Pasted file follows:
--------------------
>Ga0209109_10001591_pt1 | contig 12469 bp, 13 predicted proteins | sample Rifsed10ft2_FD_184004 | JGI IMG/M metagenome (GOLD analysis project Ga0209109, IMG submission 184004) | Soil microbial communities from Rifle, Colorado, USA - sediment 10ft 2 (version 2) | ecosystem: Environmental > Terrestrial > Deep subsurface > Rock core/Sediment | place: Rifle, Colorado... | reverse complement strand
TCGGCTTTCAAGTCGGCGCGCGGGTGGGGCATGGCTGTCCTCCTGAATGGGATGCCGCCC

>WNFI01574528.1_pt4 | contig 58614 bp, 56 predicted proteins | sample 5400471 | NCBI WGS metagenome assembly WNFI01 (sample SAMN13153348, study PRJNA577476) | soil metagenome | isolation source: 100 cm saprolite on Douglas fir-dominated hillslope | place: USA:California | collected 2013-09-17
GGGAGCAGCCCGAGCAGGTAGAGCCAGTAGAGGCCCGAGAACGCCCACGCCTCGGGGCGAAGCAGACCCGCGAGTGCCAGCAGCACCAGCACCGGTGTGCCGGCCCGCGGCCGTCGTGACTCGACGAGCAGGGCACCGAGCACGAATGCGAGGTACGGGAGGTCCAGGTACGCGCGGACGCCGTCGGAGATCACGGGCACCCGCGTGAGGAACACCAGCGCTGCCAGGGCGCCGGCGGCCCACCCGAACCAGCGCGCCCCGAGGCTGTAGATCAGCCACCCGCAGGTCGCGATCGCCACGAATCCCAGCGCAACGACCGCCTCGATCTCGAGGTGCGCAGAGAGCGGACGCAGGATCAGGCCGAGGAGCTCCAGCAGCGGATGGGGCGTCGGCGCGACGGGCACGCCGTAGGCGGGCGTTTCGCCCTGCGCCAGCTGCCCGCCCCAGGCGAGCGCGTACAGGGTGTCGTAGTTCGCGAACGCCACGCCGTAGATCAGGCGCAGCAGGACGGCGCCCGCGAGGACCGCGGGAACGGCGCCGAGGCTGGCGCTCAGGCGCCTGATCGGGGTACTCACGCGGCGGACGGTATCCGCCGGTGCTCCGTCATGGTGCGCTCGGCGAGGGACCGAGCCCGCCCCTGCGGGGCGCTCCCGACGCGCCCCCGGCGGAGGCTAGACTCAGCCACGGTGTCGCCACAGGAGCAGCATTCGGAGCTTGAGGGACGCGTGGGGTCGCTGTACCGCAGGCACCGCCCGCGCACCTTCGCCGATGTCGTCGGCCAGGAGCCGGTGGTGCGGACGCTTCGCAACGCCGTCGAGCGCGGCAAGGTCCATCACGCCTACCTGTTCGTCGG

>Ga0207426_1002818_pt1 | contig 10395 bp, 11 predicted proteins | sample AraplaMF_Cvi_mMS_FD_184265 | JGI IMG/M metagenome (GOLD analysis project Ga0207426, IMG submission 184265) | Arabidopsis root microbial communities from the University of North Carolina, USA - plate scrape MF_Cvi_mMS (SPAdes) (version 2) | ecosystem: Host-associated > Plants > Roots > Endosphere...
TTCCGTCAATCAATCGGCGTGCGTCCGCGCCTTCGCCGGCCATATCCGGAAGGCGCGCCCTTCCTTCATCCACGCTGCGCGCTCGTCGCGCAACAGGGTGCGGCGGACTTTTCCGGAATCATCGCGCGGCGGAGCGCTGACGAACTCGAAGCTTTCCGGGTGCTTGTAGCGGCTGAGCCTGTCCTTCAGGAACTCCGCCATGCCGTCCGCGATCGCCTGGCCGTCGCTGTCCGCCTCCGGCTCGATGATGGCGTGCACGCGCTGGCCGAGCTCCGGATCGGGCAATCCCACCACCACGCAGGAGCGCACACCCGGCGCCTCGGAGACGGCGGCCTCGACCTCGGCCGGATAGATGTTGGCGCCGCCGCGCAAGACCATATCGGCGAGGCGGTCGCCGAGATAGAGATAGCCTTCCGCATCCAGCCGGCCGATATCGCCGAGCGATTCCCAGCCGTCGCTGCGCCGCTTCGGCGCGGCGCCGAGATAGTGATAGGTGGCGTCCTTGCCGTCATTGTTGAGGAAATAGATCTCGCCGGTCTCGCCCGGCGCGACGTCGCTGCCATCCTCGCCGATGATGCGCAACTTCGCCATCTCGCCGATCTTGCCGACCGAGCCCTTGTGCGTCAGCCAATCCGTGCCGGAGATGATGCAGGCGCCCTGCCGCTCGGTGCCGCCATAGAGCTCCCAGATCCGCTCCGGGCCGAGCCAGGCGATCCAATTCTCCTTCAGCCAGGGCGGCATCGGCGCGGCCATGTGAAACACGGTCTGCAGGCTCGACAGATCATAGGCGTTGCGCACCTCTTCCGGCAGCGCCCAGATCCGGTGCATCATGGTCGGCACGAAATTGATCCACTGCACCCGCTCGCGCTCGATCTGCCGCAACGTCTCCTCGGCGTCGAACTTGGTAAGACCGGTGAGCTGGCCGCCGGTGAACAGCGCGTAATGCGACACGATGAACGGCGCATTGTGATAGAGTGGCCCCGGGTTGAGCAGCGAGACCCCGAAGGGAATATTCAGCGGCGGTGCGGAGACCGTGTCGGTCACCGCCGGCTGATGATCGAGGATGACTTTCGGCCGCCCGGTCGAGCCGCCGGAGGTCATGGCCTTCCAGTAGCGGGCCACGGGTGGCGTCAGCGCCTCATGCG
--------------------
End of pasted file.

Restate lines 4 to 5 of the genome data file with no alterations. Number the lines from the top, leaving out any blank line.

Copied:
GGGAGCAGCCCGAGCAGGTAGAGCCAGTAGAGGCCCGAGAACGCCCACGCCTCGGGGCGAAGCAGACCCGCGAGTGCCAGCAGCACCAGCACCGGTGTGCCGGCCCGCGGCCGTCGTGACTCGACGAGCAGGGCACCGAGCACGAATGCGAGGTACGGGAGGTCCAGGTACGCGCGGACGCCGTCGGAGATCACGGGCACCCGCGTGAGGAACACCAGCGCTGCCAGGGCGCCGGCGGCCCACCCGAACCAGCGCGCCCCGAGGCTGTAGATCAGCCACCCGCAGGTCGCGATCGCCACGAATCCCAGCGCAACGACCGCCTCGATCTCGAGGTGCGCAGAGAGCGGACGCAGGATCAGGCCGAGGAGCTCCAGCAGCGGATGGGGCGTCGGCGCGACGGGCACGCCGTAGGCGGGCGTTTCGCCCTGCGCCAGCTGCCCGCCCCAGGCGAGCGCGTACAGGGTGTCGTAGTTCGCGAACGCCACGCCGTAGATCAGGCGCAGCAGGACGGCGCCCGCGAGGACCGCGGGAACGGCGCCGAGGCTGGCGCTCAGGCGCCTGATCGGGGTACTCACGCGGCGGACGGTATCCGCCGGTGCTCCGTCATGGTGCGCTCGGCGAGGGACCGAGCCCGCCCCTGCGGGGCGCTCCCGACGCGCCCCCGGCGGAGGCTAGACTCAGCCACGGTGTCGCCACAGGAGCAGCATTCGGAGCTTGAGGGACGCGTGGGGTCGCTGTACCGCAGGCACCGCCCGCGCACCTTCGCCGATGTCGTCGGCCAGGAGCCGGTGGTGCGGACGCTTCGCAACGCCGTCGAGCGCGGCAAGGTCCATCACGCCTACCTGTTCGTCGG

>Ga0207426_1002818_pt1 | contig 10395 bp, 11 predicted proteins | sample AraplaMF_Cvi_mMS_FD_184265 | JGI IMG/M metagenome (GOLD analysis project Ga0207426, IMG submission 184265) | Arabidopsis root microbial communities from the University of North Carolina, USA - plate scrape MF_Cvi_mMS (SPAdes) (version 2) | ecosystem: Host-associated > Plants > Roots > Endosphere...